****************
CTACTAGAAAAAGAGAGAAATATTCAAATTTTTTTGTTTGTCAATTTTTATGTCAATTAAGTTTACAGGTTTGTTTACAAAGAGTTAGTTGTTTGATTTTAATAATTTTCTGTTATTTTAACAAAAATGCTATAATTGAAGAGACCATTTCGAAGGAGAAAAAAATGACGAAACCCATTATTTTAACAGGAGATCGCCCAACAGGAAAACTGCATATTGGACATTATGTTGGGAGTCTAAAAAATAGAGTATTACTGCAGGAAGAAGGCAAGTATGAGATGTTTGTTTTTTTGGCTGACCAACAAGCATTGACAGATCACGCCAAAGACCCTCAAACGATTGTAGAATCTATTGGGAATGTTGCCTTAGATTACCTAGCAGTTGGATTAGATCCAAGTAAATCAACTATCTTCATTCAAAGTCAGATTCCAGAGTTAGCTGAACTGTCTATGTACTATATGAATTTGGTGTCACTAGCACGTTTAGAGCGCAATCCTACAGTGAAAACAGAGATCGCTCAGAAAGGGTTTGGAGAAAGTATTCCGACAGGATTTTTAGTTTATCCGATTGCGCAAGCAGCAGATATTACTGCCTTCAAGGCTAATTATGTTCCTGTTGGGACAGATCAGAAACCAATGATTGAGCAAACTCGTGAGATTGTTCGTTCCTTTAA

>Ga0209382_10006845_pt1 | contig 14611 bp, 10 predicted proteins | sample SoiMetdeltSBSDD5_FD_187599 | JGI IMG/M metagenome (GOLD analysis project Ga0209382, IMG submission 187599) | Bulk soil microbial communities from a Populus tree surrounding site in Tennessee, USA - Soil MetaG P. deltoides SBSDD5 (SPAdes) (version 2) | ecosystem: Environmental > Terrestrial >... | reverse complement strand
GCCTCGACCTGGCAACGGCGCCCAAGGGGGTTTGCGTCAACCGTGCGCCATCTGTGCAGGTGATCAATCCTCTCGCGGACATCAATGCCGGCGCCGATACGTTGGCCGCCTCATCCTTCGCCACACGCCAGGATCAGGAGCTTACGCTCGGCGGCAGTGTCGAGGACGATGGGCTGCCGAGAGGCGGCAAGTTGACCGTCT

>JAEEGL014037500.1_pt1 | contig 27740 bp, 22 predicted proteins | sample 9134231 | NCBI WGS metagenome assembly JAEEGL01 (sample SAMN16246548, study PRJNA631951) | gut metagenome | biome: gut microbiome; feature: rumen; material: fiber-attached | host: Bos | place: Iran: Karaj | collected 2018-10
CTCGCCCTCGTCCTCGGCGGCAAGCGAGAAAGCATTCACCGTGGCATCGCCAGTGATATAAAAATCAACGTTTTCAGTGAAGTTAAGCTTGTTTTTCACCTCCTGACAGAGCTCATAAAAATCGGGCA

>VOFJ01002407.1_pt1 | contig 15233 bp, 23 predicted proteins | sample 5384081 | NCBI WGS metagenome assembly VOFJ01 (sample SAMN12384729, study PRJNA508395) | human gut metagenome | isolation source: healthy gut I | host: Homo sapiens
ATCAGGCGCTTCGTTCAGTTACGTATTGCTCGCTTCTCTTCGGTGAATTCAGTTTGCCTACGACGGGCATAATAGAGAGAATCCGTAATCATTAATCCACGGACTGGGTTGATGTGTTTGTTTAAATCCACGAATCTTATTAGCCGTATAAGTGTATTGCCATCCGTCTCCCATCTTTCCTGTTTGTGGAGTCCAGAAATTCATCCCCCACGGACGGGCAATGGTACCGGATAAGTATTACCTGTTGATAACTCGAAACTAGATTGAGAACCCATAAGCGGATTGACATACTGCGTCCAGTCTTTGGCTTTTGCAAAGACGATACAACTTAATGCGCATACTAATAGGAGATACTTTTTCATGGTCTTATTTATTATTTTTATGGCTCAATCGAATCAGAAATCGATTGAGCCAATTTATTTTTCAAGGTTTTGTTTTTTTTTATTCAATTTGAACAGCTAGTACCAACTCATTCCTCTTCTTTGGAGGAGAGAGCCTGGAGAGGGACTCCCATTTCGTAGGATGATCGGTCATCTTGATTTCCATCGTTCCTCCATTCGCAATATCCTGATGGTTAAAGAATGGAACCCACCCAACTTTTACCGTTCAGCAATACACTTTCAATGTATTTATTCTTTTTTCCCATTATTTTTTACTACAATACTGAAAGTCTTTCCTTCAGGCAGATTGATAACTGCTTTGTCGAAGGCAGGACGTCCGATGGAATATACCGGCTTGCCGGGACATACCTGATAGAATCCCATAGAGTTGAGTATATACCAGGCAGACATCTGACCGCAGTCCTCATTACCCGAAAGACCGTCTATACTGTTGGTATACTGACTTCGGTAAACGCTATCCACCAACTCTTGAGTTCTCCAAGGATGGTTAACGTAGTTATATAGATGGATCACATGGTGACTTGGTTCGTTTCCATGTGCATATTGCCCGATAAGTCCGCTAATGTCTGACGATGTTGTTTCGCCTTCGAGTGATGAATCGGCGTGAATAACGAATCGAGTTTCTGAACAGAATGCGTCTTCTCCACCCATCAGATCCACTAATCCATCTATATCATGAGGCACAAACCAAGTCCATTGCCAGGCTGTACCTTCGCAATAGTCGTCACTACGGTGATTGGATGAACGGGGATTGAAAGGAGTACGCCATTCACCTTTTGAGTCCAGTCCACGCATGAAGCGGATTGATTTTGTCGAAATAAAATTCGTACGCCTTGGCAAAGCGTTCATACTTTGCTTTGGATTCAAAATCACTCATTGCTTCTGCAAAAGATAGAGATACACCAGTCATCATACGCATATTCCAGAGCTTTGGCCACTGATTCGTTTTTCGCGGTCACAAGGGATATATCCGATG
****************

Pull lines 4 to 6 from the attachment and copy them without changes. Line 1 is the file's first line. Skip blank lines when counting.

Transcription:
>JAEEGL014037500.1_pt1 | contig 27740 bp, 22 predicted proteins | sample 9134231 | NCBI WGS metagenome assembly JAEEGL01 (sample SAMN16246548, study PRJNA631951) | gut metagenome | biome: gut microbiome; feature: rumen; material: fiber-attached | host: Bos | place: Iran: Karaj | collected 2018-10
CTCGCCCTCGTCCTCGGCGGCAAGCGAGAAAGCATTCACCGTGGCATCGCCAGTGATATAAAAATCAACGTTTTCAGTGAAGTTAAGCTTGTTTTTCACCTCCTGACAGAGCTCATAAAAATCGGGCA

>VOFJ01002407.1_pt1 | contig 15233 bp, 23 predicted proteins | sample 5384081 | NCBI WGS metagenome assembly VOFJ01 (sample SAMN12384729, study PRJNA508395) | human gut metagenome | isolation source: healthy gut I | host: Homo sapiens